- The Washington Times - Monday, May 24, 2004

NEW YORK (AP) — A renewed rise in oil prices stifled a rally on Wall Street yesterday, leaving stocks mixed and investors worrying that oil will climb further despite Saudi Arabia’s vow to boost production.

Even if the Persian Gulf kingdom can ramp up production, higher supplies aren’t likely to reach the United States in time for the peak summer driving season. On the other hand, higher prices at the gas pump could put a damper on the nation’s economic growth and make it more likely that the Federal Reserve will delay interest rate increases.

The Dow Jones Industrial Average fell 8.31, or 0.08 percent, to 9,958.43.

In addition to investors’ economic concerns, the blue chips were pulled down by the sharp drop in Altria Group shares after a federal judge ruled the Department of Justice will be able to seek the disgorgement of tobacco industry profits as part of its suit against Philip Morris USA and other cigarette makers. Altria closed down $4.37, or nearly 9 percent, at $44.95.

Broader market indexes closed up. The Standard & Poor’s 500 index advanced 1.85, or 0.17 percent, to 1,095.41, while the Nasdaq Composite Index was up 10.89, or 0.6 percent, at 1,922.98.

Barry Berman, head trader for Robert W. Baird & Co. in Milwaukee, said that despite some positive news on oil, investors lacked direction.

“I think the market is basically wrestling with the fact that it’s had a good correction and that a lot of the selling is over with, based on the news we know,” Mr. Berman said. “But I think it is waiting for some good news to get going on the upside.”

He noted that volume was light ahead of Memorial Day; that tends to magnify market movements.

Investors looking for good news initially bid up stocks in reaction to the weekend pledge by Saudi Arabia — the world’s largest crude oil exporter — to increase its output by up to 2 million barrels a day.

U.S. Energy Secretary Spencer Abraham said Sunday that Saudi Arabia has promised to pump an additional 600,000 barrels a day starting in June, lifting its daily output to 9.1 million barrels.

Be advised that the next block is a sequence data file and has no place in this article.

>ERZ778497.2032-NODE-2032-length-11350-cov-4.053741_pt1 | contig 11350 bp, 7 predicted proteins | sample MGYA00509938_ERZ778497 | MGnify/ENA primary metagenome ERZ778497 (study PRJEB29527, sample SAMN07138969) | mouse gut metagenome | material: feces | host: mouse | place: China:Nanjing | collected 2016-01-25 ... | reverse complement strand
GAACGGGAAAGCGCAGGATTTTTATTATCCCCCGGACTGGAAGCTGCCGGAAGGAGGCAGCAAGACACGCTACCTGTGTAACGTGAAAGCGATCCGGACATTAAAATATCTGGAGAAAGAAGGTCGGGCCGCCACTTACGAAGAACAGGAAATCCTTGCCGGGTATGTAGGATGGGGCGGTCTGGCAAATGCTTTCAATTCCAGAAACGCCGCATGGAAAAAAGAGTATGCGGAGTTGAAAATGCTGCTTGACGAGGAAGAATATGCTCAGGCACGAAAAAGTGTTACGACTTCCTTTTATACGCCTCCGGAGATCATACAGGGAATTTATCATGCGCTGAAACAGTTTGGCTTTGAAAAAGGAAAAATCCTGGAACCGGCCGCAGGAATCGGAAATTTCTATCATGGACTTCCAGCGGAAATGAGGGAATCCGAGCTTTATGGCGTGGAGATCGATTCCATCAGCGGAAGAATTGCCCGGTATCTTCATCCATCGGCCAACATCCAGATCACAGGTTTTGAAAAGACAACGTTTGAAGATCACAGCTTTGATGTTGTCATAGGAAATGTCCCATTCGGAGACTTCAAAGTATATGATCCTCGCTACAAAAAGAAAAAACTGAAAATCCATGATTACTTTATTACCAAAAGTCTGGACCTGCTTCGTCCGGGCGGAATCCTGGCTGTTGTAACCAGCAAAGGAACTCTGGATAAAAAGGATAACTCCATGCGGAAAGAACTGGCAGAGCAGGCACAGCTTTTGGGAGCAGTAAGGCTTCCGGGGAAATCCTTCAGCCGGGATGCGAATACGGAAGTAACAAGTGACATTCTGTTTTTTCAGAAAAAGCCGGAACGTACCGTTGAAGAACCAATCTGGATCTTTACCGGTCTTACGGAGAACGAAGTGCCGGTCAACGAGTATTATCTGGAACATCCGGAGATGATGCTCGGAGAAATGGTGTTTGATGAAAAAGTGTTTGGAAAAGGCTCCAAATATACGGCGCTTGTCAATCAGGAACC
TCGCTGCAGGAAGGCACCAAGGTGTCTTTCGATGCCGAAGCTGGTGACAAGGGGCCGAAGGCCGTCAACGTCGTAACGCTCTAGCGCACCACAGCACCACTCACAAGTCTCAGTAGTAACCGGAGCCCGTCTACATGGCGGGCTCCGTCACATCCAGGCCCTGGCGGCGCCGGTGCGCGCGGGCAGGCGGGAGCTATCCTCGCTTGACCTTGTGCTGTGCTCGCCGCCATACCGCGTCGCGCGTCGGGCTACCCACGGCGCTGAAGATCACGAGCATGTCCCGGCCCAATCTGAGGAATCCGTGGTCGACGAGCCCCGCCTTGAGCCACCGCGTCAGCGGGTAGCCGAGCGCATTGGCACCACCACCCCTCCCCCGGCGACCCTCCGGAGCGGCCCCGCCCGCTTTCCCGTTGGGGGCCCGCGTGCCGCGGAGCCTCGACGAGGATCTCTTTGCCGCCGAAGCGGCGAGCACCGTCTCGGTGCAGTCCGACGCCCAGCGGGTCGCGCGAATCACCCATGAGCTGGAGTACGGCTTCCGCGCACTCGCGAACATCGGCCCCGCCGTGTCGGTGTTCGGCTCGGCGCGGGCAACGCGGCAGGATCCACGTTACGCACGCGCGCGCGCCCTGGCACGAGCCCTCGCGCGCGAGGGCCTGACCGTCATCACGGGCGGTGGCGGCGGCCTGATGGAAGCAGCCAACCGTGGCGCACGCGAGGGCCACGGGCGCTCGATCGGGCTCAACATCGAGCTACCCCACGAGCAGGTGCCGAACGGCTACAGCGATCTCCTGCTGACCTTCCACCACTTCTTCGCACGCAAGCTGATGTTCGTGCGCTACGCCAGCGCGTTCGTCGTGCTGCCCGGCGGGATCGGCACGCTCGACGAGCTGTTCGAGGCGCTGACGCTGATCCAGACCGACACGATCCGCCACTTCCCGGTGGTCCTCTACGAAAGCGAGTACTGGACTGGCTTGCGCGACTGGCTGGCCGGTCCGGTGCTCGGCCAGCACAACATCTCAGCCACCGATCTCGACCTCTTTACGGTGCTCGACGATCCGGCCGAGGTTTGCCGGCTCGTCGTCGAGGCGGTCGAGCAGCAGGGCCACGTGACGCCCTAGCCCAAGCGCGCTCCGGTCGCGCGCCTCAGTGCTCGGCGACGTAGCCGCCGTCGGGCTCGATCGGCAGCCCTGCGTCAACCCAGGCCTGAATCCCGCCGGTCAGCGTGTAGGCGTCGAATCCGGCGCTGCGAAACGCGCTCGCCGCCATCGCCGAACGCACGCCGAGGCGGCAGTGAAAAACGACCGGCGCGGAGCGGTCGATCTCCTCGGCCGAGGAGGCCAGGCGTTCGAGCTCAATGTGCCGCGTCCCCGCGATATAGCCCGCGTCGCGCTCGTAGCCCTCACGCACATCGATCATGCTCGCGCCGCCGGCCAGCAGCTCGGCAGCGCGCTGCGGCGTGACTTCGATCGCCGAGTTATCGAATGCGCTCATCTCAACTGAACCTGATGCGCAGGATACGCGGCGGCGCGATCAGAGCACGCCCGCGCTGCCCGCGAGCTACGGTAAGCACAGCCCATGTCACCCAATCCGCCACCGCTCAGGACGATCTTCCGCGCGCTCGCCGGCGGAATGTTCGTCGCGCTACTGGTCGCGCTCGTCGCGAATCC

Saudi officials also agreed to meet market demand up to their full capacity of 10.5 million barrels going forward, he said.

But analysts worried that it would take time for the kingdom to boost production, and there were signs other members of the Organization of Petroleum Exporting Countries were angered by the Saudi’s intention to go it alone after the cartel rejected calls for higher production.

In fact, crude oil futures ended up 4.5 percent yesterday at their highest settlement in more than 20 years of trade on the New York Mercantile Exchange. Nymex crude futures for July delivery closed at $41.72 a barrel, surpassing the previous high of $41.55 of a week ago.

That helped boost energy shares. BJ Services Co. was up $1.85 at $42.03; Apache Corp. rose $1.71 to $40.68; and Amerada-Hess Corp. advanced $2.25 to $72.01.

But the sharp upward moves in oil unsettled investors.

“Whether it’s professional investors or Joe Sixpack, it’s an alarming event when it used to cost you $20 to fill your car and it now costs you $30,” said Arthur Hogan, chief market analyst at Jefferies & Co.

He added, however, it’s likely most concerns about the broader economy will not be eased by a Saudi move.

Gainers yesterday included Lucent Technologies, which announced plans to buy Telica, a privately held Internet phone service provider, for $295 million in stock and options. Lucent shares rose 6 cents, or 1.9 percent, to $3.25.

Wal-Mart Stores Inc. shares fell 23 cents to $54.86 after the world’s largest retailer said its sales for May are on track with expectations.

SBC Communications Inc. was down 17 cents at $24.16, with the phone service provider and a union representing striking workers reporting limited progress in negotiations.

Campbell Soup Co. declined $1.15, or more than 4 percent, to $25.25. The company announced a 10 percent rise in its third-quarter profits, in line with analysts expectations.

Advancing issues outnumbered decliners 5 to 2 on the New York Stock Exchange.

Consolidated NYSE volume came to 1.49 billion shares, down from 1.55 billion Friday.

The Russell 2000 index of smaller companies was up 5.91, or more than 1 percent, at 551.72.

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